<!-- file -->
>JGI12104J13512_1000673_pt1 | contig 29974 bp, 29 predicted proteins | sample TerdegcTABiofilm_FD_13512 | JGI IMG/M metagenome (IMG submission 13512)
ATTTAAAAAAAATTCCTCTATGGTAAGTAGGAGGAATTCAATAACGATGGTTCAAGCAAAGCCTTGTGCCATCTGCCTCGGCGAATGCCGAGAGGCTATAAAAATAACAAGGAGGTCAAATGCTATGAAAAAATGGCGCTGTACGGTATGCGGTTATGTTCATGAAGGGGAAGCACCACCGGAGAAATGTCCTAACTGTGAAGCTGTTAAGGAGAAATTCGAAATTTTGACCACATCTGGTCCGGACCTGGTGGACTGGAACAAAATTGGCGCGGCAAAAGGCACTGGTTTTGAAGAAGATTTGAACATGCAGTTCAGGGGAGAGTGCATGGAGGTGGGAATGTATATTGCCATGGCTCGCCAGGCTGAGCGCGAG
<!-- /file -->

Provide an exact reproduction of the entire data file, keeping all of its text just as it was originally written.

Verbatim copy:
>JGI12104J13512_1000673_pt1 | contig 29974 bp, 29 predicted proteins | sample TerdegcTABiofilm_FD_13512 | JGI IMG/M metagenome (IMG submission 13512)
ATTTAAAAAAAATTCCTCTATGGTAAGTAGGAGGAATTCAATAACGATGGTTCAAGCAAAGCCTTGTGCCATCTGCCTCGGCGAATGCCGAGAGGCTATAAAAATAACAAGGAGGTCAAATGCTATGAAAAAATGGCGCTGTACGGTATGCGGTTATGTTCATGAAGGGGAAGCACCACCGGAGAAATGTCCTAACTGTGAAGCTGTTAAGGAGAAATTCGAAATTTTGACCACATCTGGTCCGGACCTGGTGGACTGGAACAAAATTGGCGCGGCAAAAGGCACTGGTTTTGAAGAAGATTTGAACATGCAGTTCAGGGGAGAGTGCATGGAGGTGGGAATGTATATTGCCATGGCTCGCCAGGCTGAGCGCGAG